Kudzu Is Too Hairy To Eat
Kudzu (Pueraria montana) is an invasive, introduced, perennial vine that grows to about a hundred feet in length. It is in the Fabaceae, or bean, family.
Kudzu was introduced from Japan into the United States as an ornamental shade plant at the Philadelphia Exposition in 1876.
Kudzu grows in a variety of conditions. It can grow in full sun to part shade with dry to moist soils. Its lack of preferences give it the ability to grow just about anywhere.
Kudzu has been found in the following states: AL, AR, CT, DC, DE, FL, GA, HI, IL, IN, KS, KY, LA, MA, MD, MO, MS, NC, NE, NJ, NY, OH, OK, OR, PA, SC, TN, TX, VA, WA and WV.
It grows so densely that it smothers everything in its path. The vines are very strong and can actually pull the boards of buildings apart if left to its own devices for very long.
The leaves are alternate and compound with three leaflets. They grow as large as a foot across. Both leaf surfaces are covered with hairs. The underside of the leaves have small white hairs and the margins and petioles have large, coarse, rust colored hairs.
Purple flower clusters appear in late summer.
Kudzu roots at each node along its stem where it touches the ground. The, slender, root goes down a foot or more and is almost impossible to dig out without it breaking off. This is one of the most difficult invasives to try to remove from the landscape with hand tools. Pulling it off of the plants, it is blanketing, is easy … the roots are the back breaking part.
Unfortunately I have this invasive on my property so I turned to the internet to find uses for it. I’m into wild edibles and am brave enough to try anything once. I found lots of comparisons to asparagus and I found a few sites where people used it in salads and as pot herbs so I thought I would try it. I glossed over the references to the abundant hairs on the plant because folks kept saying how once it was cooked the hairs basically disappeared like stinging nettle.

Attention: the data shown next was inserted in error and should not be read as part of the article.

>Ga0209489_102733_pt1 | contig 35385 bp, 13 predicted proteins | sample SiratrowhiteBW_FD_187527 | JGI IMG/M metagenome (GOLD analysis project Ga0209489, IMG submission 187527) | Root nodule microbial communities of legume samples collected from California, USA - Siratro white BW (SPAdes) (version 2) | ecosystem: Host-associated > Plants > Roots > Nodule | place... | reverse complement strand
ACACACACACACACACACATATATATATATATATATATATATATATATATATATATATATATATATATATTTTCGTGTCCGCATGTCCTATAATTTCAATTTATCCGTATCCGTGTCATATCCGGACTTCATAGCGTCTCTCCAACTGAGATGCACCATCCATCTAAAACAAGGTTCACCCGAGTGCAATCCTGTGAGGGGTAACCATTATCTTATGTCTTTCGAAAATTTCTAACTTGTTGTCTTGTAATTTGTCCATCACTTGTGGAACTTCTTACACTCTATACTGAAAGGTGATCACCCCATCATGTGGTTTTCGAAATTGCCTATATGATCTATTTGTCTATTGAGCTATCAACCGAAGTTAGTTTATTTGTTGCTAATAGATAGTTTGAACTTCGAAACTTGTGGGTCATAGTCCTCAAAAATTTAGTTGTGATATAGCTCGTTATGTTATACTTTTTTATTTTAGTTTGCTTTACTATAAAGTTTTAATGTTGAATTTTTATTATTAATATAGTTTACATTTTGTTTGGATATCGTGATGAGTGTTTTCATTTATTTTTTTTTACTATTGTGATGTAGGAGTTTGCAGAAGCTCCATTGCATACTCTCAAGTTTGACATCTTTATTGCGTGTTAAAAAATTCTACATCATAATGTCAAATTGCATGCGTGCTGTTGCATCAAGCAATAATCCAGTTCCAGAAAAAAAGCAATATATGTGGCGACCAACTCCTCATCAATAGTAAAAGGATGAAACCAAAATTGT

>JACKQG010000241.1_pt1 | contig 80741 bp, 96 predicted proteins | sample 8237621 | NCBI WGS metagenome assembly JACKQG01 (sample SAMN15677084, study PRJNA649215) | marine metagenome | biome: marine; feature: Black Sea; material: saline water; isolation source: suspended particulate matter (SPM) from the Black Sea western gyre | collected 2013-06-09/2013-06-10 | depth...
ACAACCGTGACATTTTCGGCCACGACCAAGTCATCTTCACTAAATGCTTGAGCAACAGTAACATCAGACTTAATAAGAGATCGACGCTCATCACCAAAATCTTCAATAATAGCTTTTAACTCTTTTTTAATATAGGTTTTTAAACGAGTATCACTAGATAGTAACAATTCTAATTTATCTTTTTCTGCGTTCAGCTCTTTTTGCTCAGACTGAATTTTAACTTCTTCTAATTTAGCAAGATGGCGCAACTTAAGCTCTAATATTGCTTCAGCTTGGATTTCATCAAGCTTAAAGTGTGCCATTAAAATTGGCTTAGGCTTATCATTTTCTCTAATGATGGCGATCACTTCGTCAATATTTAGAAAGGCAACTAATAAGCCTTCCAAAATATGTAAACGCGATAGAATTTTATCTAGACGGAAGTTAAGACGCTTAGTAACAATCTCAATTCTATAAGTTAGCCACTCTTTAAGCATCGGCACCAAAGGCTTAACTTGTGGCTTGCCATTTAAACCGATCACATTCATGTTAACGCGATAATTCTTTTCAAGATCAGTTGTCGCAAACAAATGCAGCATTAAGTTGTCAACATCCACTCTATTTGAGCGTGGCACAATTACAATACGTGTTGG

Thinking I had just found an abundant free food source I set off with a collection bucket in hand to the kudzu patches with grand ideas.
As per the instructions of others I collected tender new leaves and the new growth of the twining tendrils. The new leaves tend to bruise more easily and feel smooth on the underside so I had a mental yard stick to follow. The older leaves are thicker and coarser to the touch. After only a few minutes I had more than enough for my first meal of kudzu.
I put a pot of water on the stove to boil and proceeded to clean the kudzu I had collected. I picked the leaves off of the stems and stalks and rinsed them under cold running water.
Once the water began to boil I turned it down to a simmer and put the kudzu into the pot.
I began to test for tenderness at about five minute intervals. At about ten minutes it was fork tender and looked delicious except for the scary, thick, hairs that hadn’t disappeared like others said they would.
I had my doubts but kept moving forward. I put the cooked kudzu in an ice water bath to stop the cooking. I then strained it and put it in a skillet with some melted butter and seasoned with salt and pepper.
I now had a skillet of beautiful, glossy, (from the butter), looking greens. I plated some with ignorant bliss. I had decided not to put it under the microscope before I tried it so I would have more of an open mind.
Holy cow the hair is so thick on this plant that it is just not palatable. The taste is similar to asparagus. It is easy to harvest and clean. But, a mouthful feels like eating a hairy caterpillar with soft, green insides. Not that I’ve ever eaten a hairy caterpillar, but it’s the closest analogy I could come up with.
I have to call rubbish on the folks who said the hairs disappear once cooked. Don’t believe it! It’s total rubbish. It took all of my courage to swallow one bite of that horrendous hairiness and for an hour afterwards I felt like I had hairs stuck in my throat … which I probably did.
I would venture to say about the only palatable thing from kudzu might be jelly made from the cooked, and strained, flowers, possibly preparing the root like potatoes, or steeping the leaves for a hot tea. I plan on trying all three of those once the shock of the hair-fest wears off.